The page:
Monkeys are smart. Though they haven't created cars or trains or weapon, they are educated through simplicity. They flourish on what they have, and if something doesn't work, they don't give up, but they evolve to overcome it. Like monkeys, Shakespeare had no thesaurus, no dictionary, no laptop and no editor. But when he came to a spot where he was at loss for words, he made up his own words. Through practice, perseverance and certainly trial and error, he created works that will last forever.

I am a 13 year old kid who is trying to read and attend live performances of all 37 Shakespeare plays (plus 3 possible collaborations) in 2 years. This is a record of my experiences.

I am now a 19 year old college freshmen at Northwestern University, pursuing a degree in Theatre. The spark of love for Shakespeare that began this blog has grown into a roaring fire. That fire burns a little bit brighter each day. This is where it all began.


Wednesday, December 23, 2009



Shakespeare’s Globe in New York. Three aisles and seats 270 degrees around the main thrust. A wooden balcony lined the upper edges of the entire playhouse, and ¾ was seating. A balcony in back was for musicians. Love's Labour’s Lost is ensemble play, so there are no true spotlight stars. It is made out of small roles, combining into a masterpiece. Like a jigsaw puzzle. Unlike things like Hamlet or Henry V, there is no one character whose name will be known by every child. Many wish to be an Orlando or Prince Hal. But many more are a Don Armando or a Costard. And many more people are in love with someone who scorns them than are fighting tyrants with shield and sword to save their king and father.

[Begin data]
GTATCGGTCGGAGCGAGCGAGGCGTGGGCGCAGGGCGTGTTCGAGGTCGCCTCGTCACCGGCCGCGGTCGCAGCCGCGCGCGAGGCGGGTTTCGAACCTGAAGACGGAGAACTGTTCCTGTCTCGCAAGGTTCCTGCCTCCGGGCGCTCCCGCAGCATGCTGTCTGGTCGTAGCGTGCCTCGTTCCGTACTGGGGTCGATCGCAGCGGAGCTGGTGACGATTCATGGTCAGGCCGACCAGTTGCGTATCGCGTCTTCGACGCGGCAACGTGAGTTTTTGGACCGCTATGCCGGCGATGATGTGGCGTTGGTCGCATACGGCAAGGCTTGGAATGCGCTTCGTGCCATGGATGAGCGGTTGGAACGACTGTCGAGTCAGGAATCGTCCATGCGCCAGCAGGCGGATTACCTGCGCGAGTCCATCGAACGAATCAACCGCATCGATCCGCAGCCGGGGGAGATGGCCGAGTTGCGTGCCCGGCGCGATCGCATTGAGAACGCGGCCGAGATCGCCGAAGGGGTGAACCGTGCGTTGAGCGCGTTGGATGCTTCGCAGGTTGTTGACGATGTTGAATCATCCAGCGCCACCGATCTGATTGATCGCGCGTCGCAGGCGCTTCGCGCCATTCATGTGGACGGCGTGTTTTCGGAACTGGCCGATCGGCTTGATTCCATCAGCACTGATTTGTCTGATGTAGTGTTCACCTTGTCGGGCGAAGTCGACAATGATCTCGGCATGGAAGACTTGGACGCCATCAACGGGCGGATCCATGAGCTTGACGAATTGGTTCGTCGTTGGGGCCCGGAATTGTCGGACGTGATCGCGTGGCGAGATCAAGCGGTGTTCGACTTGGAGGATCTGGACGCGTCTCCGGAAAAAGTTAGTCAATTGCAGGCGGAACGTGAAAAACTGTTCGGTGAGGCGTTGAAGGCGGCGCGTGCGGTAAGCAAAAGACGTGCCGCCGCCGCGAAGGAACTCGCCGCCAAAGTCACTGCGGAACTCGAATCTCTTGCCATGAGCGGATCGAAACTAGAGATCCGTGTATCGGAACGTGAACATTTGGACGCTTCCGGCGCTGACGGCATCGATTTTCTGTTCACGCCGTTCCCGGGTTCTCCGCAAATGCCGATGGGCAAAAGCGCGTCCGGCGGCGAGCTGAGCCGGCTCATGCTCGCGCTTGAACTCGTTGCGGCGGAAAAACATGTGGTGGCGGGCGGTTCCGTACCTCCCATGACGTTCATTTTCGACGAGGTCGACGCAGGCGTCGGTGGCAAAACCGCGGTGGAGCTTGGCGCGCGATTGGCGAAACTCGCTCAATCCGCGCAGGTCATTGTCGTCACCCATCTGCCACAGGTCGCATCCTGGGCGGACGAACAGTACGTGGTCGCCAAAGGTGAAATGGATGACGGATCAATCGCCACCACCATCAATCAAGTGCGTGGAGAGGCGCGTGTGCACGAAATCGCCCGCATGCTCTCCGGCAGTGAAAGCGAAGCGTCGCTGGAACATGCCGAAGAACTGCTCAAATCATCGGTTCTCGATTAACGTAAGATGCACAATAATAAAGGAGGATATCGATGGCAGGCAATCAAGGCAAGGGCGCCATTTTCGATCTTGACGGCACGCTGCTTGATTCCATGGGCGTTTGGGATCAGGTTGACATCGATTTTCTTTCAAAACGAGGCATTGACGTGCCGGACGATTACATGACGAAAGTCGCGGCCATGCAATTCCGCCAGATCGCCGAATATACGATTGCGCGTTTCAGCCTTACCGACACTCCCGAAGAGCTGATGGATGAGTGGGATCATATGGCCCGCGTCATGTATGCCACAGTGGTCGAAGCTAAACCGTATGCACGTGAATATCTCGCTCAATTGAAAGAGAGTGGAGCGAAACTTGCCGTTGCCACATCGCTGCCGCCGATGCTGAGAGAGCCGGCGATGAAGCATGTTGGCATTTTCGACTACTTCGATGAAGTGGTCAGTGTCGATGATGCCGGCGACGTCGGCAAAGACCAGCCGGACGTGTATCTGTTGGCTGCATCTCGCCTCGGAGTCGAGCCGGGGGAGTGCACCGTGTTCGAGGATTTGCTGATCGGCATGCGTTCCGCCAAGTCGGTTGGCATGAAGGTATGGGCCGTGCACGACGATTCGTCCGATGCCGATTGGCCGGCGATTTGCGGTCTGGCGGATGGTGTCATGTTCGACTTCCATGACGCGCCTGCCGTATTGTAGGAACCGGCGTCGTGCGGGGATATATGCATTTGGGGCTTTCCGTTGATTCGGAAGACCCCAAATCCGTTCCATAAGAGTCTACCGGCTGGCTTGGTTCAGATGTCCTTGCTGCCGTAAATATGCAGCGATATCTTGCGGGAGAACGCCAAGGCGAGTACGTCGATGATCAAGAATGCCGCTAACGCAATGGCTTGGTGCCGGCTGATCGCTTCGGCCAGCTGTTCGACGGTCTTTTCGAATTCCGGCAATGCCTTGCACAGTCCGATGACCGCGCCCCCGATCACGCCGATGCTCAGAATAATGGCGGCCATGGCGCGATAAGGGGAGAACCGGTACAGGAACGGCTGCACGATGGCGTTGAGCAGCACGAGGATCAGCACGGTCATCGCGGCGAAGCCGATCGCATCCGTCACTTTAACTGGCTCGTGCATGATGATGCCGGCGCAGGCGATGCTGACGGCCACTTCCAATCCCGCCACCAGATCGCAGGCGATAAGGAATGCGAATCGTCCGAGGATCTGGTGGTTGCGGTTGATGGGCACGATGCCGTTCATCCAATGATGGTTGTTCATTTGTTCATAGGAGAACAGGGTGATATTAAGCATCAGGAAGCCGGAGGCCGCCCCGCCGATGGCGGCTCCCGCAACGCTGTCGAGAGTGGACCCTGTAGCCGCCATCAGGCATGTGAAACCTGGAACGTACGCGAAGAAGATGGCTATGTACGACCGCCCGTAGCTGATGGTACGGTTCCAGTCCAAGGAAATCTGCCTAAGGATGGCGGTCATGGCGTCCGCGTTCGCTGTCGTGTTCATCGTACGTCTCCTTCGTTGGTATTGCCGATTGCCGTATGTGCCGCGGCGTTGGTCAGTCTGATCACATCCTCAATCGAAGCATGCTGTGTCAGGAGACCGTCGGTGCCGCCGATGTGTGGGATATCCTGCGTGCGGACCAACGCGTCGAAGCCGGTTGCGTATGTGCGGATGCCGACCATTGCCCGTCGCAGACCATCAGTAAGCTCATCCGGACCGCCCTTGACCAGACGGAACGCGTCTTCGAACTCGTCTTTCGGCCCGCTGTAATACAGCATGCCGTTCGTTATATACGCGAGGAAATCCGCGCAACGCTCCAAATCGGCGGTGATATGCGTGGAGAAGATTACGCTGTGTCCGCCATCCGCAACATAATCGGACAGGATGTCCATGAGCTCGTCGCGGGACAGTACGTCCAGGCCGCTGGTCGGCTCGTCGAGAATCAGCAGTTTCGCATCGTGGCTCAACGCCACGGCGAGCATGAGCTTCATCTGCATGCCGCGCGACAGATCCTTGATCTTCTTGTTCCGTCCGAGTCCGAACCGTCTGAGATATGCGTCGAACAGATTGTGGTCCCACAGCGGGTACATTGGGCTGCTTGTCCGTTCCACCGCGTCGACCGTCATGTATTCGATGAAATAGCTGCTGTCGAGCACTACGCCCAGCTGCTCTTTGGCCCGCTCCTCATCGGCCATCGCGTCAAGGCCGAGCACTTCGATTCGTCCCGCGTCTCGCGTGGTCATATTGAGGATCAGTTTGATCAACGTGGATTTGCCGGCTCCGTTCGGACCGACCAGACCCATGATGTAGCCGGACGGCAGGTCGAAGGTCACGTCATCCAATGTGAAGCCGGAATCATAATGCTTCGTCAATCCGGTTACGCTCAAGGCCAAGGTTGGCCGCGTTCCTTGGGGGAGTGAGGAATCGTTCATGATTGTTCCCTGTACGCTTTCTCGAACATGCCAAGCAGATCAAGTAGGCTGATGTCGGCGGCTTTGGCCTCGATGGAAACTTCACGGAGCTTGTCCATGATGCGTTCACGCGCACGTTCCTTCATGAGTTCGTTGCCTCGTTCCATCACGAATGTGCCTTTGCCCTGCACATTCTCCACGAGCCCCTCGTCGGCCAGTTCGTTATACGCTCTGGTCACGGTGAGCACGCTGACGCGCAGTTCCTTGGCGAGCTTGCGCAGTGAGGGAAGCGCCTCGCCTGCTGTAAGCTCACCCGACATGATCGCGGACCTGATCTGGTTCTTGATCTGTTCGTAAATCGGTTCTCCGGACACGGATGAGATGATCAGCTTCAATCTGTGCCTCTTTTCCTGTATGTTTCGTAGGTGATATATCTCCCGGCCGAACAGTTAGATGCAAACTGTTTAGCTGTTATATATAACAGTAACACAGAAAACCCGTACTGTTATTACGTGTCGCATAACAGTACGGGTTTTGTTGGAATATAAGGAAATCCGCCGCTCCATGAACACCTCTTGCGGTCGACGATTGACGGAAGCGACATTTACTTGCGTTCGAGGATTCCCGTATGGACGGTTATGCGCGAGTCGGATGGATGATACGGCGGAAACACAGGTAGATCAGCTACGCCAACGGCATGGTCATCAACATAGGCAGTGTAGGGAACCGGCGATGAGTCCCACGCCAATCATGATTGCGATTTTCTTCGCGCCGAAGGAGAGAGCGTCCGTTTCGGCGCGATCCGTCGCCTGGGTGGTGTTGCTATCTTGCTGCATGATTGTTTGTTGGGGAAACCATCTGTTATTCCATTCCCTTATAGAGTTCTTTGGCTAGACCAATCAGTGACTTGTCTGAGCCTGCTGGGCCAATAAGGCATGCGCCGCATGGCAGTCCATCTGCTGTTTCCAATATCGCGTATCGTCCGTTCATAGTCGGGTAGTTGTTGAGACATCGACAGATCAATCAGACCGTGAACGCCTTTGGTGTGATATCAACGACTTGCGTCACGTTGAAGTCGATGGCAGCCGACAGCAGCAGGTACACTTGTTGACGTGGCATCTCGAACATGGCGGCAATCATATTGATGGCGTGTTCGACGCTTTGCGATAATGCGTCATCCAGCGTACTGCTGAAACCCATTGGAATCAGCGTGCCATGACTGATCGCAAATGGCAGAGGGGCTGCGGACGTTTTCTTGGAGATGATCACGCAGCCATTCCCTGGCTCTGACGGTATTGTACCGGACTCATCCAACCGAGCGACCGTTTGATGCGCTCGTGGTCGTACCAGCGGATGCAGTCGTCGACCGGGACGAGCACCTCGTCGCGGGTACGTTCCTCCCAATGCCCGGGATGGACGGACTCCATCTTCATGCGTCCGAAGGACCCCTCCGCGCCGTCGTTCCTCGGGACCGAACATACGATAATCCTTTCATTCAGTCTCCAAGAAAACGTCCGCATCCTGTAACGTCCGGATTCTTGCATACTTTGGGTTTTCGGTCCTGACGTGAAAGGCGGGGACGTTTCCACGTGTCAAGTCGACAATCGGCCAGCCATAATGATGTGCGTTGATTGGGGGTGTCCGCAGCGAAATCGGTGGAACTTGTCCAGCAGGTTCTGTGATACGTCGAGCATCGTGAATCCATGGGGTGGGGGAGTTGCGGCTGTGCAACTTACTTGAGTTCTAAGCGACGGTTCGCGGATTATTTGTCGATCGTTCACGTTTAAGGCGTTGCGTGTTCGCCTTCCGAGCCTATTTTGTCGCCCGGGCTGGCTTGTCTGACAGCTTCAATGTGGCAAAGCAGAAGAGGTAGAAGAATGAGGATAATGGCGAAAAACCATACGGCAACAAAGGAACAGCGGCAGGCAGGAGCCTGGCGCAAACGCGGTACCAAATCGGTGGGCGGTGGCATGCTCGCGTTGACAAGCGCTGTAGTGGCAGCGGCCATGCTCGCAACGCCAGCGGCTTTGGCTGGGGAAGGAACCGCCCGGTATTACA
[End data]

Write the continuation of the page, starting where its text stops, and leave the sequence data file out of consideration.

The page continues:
It was a very endearing performance, on all fronts. There was comedy, and no shortage. They had the audience in stitches multiple times, including the famous library scene, where Dumaine at one point actually hid in the audience. The play was also accented by the princess, who was very sweet. Almost all of the actors were helped out at one point by Costard, who made anyone on stage look good. Don Armondo also was fabulous prancing around with Moth in his mock Spanish accent.

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